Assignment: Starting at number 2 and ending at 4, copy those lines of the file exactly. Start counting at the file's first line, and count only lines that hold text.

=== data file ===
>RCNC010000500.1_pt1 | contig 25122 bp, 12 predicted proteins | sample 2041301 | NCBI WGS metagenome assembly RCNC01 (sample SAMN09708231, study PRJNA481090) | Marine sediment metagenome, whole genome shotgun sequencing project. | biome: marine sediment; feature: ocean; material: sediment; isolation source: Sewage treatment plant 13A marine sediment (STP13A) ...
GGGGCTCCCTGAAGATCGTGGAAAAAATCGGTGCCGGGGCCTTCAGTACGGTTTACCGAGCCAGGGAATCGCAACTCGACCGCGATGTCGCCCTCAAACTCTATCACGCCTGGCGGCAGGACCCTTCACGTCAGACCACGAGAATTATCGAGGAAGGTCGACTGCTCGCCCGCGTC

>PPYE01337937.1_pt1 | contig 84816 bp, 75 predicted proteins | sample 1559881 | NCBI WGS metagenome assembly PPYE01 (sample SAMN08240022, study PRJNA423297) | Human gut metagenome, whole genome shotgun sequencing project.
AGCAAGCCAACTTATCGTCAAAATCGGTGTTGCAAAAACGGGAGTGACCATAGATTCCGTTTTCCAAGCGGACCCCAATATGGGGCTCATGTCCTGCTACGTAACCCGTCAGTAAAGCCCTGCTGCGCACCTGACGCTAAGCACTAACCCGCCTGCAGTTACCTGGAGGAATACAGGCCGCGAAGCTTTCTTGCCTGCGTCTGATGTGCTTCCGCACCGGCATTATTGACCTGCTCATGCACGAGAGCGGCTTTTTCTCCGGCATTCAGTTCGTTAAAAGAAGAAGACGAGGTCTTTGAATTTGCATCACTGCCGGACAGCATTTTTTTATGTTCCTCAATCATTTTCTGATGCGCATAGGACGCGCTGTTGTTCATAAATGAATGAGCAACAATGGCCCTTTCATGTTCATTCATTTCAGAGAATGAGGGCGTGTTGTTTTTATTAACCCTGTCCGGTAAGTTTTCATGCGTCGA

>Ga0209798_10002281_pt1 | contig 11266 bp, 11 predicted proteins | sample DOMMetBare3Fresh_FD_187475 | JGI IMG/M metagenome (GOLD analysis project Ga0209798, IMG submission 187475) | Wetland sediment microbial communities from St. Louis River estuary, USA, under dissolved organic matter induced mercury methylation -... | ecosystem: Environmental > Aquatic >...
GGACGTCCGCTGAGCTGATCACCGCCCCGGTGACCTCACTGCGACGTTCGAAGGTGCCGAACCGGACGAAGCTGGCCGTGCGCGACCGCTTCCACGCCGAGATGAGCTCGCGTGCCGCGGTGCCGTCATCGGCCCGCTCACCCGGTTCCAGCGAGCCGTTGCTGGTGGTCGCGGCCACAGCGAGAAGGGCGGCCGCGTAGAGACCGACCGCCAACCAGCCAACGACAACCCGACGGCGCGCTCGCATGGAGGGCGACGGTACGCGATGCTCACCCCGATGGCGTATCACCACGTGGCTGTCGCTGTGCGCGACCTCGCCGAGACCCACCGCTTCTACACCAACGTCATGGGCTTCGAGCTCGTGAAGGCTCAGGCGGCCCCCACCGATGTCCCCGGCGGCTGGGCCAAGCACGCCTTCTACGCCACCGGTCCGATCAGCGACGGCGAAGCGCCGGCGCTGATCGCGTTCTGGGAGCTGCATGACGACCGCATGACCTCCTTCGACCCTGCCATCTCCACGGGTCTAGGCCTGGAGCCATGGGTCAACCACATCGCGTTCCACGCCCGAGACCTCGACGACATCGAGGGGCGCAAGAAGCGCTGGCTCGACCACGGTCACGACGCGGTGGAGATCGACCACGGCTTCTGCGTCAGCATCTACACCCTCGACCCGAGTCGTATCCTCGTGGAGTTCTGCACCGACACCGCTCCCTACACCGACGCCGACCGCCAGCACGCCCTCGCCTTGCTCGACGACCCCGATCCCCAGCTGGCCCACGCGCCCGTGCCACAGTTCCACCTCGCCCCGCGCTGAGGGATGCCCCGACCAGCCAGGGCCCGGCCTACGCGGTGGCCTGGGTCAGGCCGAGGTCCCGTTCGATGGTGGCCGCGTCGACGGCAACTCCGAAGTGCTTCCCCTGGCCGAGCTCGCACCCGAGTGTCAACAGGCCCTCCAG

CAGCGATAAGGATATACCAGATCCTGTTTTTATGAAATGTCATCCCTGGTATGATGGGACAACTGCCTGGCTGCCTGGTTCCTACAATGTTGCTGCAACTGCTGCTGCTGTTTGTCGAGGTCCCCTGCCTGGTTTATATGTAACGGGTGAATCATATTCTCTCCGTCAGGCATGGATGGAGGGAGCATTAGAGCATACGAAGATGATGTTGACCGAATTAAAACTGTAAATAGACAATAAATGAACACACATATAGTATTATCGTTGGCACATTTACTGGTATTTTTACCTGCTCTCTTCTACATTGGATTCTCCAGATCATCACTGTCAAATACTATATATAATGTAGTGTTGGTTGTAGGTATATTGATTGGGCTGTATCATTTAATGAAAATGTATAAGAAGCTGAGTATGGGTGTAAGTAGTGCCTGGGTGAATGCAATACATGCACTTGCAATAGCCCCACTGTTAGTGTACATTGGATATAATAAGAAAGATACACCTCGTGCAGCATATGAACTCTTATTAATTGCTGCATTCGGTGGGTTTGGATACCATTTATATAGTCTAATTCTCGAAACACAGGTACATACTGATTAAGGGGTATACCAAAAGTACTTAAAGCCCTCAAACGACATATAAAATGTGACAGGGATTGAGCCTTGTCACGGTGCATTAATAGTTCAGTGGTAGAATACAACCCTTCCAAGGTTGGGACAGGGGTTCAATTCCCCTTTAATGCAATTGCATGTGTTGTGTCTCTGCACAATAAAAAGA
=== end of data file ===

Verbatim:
GGGGCTCCCTGAAGATCGTGGAAAAAATCGGTGCCGGGGCCTTCAGTACGGTTTACCGAGCCAGGGAATCGCAACTCGACCGCGATGTCGCCCTCAAACTCTATCACGCCTGGCGGCAGGACCCTTCACGTCAGACCACGAGAATTATCGAGGAAGGTCGACTGCTCGCCCGCGTC

>PPYE01337937.1_pt1 | contig 84816 bp, 75 predicted proteins | sample 1559881 | NCBI WGS metagenome assembly PPYE01 (sample SAMN08240022, study PRJNA423297) | Human gut metagenome, whole genome shotgun sequencing project.
AGCAAGCCAACTTATCGTCAAAATCGGTGTTGCAAAAACGGGAGTGACCATAGATTCCGTTTTCCAAGCGGACCCCAATATGGGGCTCATGTCCTGCTACGTAACCCGTCAGTAAAGCCCTGCTGCGCACCTGACGCTAAGCACTAACCCGCCTGCAGTTACCTGGAGGAATACAGGCCGCGAAGCTTTCTTGCCTGCGTCTGATGTGCTTCCGCACCGGCATTATTGACCTGCTCATGCACGAGAGCGGCTTTTTCTCCGGCATTCAGTTCGTTAAAAGAAGAAGACGAGGTCTTTGAATTTGCATCACTGCCGGACAGCATTTTTTTATGTTCCTCAATCATTTTCTGATGCGCATAGGACGCGCTGTTGTTCATAAATGAATGAGCAACAATGGCCCTTTCATGTTCATTCATTTCAGAGAATGAGGGCGTGTTGTTTTTATTAACCCTGTCCGGTAAGTTTTCATGCGTCGA